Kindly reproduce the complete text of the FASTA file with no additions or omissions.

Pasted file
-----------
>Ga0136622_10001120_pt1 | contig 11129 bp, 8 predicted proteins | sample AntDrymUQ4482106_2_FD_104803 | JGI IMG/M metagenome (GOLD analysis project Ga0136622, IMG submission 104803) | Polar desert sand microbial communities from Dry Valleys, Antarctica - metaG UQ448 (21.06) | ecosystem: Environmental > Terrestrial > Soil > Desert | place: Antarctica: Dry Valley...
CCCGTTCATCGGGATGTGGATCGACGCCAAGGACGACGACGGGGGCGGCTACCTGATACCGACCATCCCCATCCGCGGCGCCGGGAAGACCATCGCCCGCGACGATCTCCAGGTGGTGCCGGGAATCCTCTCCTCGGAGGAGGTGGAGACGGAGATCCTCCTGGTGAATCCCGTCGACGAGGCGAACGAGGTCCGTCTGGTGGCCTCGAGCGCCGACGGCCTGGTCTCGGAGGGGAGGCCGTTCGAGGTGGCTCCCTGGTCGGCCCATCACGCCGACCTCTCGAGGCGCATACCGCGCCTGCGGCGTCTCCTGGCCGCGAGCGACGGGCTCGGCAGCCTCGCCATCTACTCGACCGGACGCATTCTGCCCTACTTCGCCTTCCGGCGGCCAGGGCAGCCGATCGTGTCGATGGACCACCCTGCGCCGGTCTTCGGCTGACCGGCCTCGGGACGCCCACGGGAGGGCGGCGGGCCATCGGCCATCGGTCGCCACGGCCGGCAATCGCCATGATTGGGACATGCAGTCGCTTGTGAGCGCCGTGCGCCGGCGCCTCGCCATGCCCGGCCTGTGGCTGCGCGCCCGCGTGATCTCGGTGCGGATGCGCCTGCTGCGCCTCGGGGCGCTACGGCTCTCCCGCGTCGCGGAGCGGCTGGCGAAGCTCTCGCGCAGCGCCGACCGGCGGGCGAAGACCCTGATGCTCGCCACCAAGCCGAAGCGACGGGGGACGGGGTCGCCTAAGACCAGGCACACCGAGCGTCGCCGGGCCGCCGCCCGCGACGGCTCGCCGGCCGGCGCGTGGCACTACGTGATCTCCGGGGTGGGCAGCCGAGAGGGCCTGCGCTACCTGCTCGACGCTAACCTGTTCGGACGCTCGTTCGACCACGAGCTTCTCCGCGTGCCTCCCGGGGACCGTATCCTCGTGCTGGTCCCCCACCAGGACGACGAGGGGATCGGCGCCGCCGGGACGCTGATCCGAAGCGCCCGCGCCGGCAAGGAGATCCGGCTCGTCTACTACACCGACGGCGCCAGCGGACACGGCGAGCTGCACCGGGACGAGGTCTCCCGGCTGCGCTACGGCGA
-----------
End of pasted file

>Ga0136622_10001120_pt1 | contig 11129 bp, 8 predicted proteins | sample AntDrymUQ4482106_2_FD_104803 | JGI IMG/M metagenome (GOLD analysis project Ga0136622, IMG submission 104803) | Polar desert sand microbial communities from Dry Valleys, Antarctica - metaG UQ448 (21.06) | ecosystem: Environmental > Terrestrial > Soil > Desert | place: Antarctica: Dry Valley...
CCCGTTCATCGGGATGTGGATCGACGCCAAGGACGACGACGGGGGCGGCTACCTGATACCGACCATCCCCATCCGCGGCGCCGGGAAGACCATCGCCCGCGACGATCTCCAGGTGGTGCCGGGAATCCTCTCCTCGGAGGAGGTGGAGACGGAGATCCTCCTGGTGAATCCCGTCGACGAGGCGAACGAGGTCCGTCTGGTGGCCTCGAGCGCCGACGGCCTGGTCTCGGAGGGGAGGCCGTTCGAGGTGGCTCCCTGGTCGGCCCATCACGCCGACCTCTCGAGGCGCATACCGCGCCTGCGGCGTCTCCTGGCCGCGAGCGACGGGCTCGGCAGCCTCGCCATCTACTCGACCGGACGCATTCTGCCCTACTTCGCCTTCCGGCGGCCAGGGCAGCCGATCGTGTCGATGGACCACCCTGCGCCGGTCTTCGGCTGACCGGCCTCGGGACGCCCACGGGAGGGCGGCGGGCCATCGGCCATCGGTCGCCACGGCCGGCAATCGCCATGATTGGGACATGCAGTCGCTTGTGAGCGCCGTGCGCCGGCGCCTCGCCATGCCCGGCCTGTGGCTGCGCGCCCGCGTGATCTCGGTGCGGATGCGCCTGCTGCGCCTCGGGGCGCTACGGCTCTCCCGCGTCGCGGAGCGGCTGGCGAAGCTCTCGCGCAGCGCCGACCGGCGGGCGAAGACCCTGATGCTCGCCACCAAGCCGAAGCGACGGGGGACGGGGTCGCCTAAGACCAGGCACACCGAGCGTCGCCGGGCCGCCGCCCGCGACGGCTCGCCGGCCGGCGCGTGGCACTACGTGATCTCCGGGGTGGGCAGCCGAGAGGGCCTGCGCTACCTGCTCGACGCTAACCTGTTCGGACGCTCGTTCGACCACGAGCTTCTCCGCGTGCCTCCCGGGGACCGTATCCTCGTGCTGGTCCCCCACCAGGACGACGAGGGGATCGGCGCCGCCGGGACGCTGATCCGAAGCGCCCGCGCCGGCAAGGAGATCCGGCTCGTCTACTACACCGACGGCGCCAGCGGACACGGCGAGCTGCACCGGGACGAGGTCTCCCGGCTGCGCTACGGCGA